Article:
Indiana is losing people faster than we are gaining them.
That’s the major problem tackled by a new project titled Thriving Communities, Thriving State, led by the Indiana University Public Policy Institute.
The state shrank by 47,000 in population between 2010 and 2015. The only good news is that we look healthy compared to our neighbors. Population loss was far worse in Ohio, Michigan and Illinois.
Our population drain “tells us that quality of life is not what it could be. It tells employers that there might not be enough skilled labor to meet their needs. It tells us that the status quo simply won’t do,” says a report by the IU project.
The university gathered 53 people from all over the state, including Beth Bechdol of DeKalb County, to look for solutions.
They searched for ways to raise Hoosiers’ education levels, reduce poverty and increase jobs and incomes.
IU divided the study into three groups — urban, suburban and rural communities. But they came up with similar recommendations.
All three groups said Indiana’s top priorities should be:
Education and workforce preparation
Leadership and engagement
Quality of life and quality of place
Specifically for rural Indiana, the study set these main goals:
Ensure that students leaving high school are life-ready and can pursue postsecondary education without need for remediation. Designated “success coaches,” for example, can help students learn life skills and prepare for individualized postsecondary pursuits.
Build individual, organizational and civic leaders to develop community approaches and a civic vision to problem-solving, and generate funding.
Well-maintained physical assets and wired technology are vital to the success of rural and small towns.
The report contains dozens of recommendations — too many to mention here. We picked out of few that caught our attention, including the success coaches mentioned above.
The report calls for schools to achieve a better balance between preparing students for college and starting them on vocational and technical careers.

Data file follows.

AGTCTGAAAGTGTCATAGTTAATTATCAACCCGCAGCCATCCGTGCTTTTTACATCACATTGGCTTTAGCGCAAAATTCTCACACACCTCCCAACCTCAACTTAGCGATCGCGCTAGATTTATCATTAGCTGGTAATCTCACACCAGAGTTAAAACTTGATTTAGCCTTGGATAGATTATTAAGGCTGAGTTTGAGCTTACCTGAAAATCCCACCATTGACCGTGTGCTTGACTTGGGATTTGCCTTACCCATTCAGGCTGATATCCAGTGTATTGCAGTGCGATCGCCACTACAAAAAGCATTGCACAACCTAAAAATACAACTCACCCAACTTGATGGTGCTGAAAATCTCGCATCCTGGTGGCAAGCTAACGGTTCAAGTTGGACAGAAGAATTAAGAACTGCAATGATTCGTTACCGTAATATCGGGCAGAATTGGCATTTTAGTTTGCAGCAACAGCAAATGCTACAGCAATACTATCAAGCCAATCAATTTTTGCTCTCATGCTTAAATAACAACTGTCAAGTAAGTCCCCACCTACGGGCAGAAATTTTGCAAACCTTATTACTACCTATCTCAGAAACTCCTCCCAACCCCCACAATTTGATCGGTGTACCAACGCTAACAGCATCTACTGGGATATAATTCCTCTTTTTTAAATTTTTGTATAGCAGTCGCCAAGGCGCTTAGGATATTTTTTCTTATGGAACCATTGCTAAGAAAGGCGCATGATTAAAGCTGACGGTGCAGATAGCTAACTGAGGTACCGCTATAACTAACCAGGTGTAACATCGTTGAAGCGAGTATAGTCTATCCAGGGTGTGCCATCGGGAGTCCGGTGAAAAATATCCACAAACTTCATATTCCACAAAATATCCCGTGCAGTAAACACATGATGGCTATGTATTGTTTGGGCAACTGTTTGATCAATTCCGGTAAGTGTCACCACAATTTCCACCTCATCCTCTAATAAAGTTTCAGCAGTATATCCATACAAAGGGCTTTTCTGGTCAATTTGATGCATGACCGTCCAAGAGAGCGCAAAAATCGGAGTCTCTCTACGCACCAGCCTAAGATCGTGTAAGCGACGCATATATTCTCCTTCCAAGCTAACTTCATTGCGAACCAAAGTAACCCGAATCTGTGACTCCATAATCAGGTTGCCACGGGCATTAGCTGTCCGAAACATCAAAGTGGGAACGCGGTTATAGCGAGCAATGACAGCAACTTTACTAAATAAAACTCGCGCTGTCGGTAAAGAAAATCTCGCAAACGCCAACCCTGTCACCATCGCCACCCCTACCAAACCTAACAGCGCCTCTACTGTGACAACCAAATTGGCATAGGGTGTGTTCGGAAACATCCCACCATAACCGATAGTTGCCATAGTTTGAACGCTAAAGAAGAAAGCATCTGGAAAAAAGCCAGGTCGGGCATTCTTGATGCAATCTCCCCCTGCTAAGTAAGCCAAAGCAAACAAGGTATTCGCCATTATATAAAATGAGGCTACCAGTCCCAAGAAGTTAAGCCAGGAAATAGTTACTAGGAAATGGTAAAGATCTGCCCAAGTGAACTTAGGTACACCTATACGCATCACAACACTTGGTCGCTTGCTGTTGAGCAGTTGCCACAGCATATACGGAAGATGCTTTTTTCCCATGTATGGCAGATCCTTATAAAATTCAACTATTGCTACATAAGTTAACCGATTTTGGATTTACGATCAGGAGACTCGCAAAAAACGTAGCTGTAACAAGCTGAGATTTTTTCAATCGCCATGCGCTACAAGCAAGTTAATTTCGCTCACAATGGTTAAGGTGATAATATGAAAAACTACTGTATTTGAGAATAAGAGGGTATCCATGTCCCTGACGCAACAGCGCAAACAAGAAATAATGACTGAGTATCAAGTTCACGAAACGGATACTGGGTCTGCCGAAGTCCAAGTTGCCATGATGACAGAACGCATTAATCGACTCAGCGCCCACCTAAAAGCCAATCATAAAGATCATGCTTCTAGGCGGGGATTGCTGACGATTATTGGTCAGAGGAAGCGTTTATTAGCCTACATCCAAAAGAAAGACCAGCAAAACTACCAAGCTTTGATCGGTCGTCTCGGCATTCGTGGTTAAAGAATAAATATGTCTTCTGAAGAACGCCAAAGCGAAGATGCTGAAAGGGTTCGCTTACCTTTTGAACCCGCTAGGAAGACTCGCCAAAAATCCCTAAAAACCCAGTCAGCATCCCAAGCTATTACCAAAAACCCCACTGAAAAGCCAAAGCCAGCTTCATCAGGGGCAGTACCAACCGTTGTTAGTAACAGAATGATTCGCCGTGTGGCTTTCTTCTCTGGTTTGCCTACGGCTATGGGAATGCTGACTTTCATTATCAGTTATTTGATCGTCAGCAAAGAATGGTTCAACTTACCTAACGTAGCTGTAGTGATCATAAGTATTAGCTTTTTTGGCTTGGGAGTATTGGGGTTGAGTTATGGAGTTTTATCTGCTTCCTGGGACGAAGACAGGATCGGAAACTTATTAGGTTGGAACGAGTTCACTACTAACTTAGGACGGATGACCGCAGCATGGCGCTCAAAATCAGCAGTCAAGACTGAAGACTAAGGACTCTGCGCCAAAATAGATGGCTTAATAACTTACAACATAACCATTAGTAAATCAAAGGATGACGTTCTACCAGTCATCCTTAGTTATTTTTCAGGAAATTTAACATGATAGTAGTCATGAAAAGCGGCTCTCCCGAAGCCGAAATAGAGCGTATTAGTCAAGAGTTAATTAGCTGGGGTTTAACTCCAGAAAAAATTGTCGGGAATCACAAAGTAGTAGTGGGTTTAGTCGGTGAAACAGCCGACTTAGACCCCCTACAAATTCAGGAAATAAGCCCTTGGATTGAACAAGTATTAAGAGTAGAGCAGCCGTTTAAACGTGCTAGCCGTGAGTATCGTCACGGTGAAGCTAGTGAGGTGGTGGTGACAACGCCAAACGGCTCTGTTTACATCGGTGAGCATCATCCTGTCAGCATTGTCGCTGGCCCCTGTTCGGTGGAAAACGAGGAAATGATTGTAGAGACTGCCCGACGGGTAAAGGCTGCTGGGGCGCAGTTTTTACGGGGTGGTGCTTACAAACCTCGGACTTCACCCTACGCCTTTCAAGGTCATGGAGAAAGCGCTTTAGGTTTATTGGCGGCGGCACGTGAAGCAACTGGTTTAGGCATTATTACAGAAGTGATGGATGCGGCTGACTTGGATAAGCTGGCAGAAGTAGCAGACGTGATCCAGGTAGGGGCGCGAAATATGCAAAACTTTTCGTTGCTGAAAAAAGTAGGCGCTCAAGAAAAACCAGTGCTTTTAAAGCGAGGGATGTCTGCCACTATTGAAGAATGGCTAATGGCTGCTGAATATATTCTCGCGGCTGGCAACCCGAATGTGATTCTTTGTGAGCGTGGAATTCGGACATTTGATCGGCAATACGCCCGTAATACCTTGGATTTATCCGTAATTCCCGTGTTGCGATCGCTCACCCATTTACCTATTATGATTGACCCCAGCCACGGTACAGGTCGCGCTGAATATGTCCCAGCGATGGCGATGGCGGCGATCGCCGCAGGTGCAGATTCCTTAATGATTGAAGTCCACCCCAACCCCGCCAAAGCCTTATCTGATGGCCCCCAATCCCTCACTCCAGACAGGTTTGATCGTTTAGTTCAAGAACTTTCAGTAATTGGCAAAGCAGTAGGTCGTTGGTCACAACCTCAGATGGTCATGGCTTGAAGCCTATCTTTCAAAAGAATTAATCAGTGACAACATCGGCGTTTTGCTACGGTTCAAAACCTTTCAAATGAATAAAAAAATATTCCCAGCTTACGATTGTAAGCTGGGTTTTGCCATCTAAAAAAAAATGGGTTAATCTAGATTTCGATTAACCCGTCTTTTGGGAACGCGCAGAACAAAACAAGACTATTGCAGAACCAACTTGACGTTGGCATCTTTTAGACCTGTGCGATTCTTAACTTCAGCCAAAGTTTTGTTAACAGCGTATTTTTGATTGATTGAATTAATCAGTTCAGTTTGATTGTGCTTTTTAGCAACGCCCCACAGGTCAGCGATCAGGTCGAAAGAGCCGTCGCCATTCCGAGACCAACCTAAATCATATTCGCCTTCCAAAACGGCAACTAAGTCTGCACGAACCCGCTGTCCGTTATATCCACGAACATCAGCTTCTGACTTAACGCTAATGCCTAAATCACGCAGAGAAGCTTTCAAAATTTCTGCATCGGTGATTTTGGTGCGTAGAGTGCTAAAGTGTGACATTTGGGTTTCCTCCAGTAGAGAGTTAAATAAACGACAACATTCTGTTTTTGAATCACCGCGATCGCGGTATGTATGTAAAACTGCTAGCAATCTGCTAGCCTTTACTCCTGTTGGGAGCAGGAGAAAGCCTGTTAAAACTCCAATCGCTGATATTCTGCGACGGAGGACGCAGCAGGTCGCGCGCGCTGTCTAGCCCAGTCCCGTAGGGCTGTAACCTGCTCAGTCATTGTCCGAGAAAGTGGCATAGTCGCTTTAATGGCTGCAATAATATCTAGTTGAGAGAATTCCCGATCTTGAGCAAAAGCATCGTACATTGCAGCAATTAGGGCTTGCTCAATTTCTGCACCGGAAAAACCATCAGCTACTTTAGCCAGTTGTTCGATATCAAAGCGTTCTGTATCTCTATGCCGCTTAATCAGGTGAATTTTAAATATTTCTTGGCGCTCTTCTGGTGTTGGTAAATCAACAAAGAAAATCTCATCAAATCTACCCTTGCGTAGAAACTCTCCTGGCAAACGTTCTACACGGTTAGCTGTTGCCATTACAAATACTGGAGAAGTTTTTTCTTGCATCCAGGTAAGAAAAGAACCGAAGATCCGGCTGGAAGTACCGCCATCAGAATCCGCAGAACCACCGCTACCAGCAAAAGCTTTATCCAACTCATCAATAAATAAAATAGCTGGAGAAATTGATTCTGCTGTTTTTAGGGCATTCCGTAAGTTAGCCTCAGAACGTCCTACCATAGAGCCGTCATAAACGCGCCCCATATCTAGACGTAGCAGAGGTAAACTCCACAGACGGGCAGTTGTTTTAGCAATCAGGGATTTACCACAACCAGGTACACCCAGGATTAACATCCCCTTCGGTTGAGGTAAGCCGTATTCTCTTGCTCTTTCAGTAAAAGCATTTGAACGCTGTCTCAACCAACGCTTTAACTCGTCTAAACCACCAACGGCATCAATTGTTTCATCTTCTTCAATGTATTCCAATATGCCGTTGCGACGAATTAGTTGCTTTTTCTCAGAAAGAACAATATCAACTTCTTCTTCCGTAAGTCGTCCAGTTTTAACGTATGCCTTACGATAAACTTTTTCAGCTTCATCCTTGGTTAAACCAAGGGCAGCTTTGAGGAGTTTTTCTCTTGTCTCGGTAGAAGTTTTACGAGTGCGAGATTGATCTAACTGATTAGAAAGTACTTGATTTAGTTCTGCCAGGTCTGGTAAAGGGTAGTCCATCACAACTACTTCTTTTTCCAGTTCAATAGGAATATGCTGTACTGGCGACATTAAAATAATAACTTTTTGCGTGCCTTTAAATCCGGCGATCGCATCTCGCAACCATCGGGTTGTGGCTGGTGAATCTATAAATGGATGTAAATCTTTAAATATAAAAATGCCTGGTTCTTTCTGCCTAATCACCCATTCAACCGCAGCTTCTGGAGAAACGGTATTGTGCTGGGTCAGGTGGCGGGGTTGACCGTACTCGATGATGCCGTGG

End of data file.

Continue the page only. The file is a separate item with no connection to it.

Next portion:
Access to a “high-quality post-high school” education should be within 20 minutes of every Hoosier, even if it’s only online. It proposes “start here” sites in local communities where students could take entry-level courses before transferring to a campus.
Speaking of online, the report suggests high-speed broadband service should be available everywhere in Indiana. Small communities may have to build some of their own infrastructure if for-profit businesses won’t provide access, the study says.
Small cities can make better use of underused or vacant downtown storefronts. Communities could encourage businesses to locate in vacant storefronts by helping them with the expenses of occupying an older building. Downtown buildings also could be used for educational functions.
Communities could provide places where new businesses can share offices and services.
“Quality of life” is the new buzzword across Indiana. It’s behind the state giving $42 million to northeast Indiana and two other regions to spend on features that make living here more enjoyable.
The new idea is that Indiana needs to be a place where people are smart — and where smart people want to live. Turning Indiana into that place won’t always be the lowest-cost path, but it might end up attracting more and better jobs.
This was distributed by Hoosier State Press Association. Send comments to email@example.com.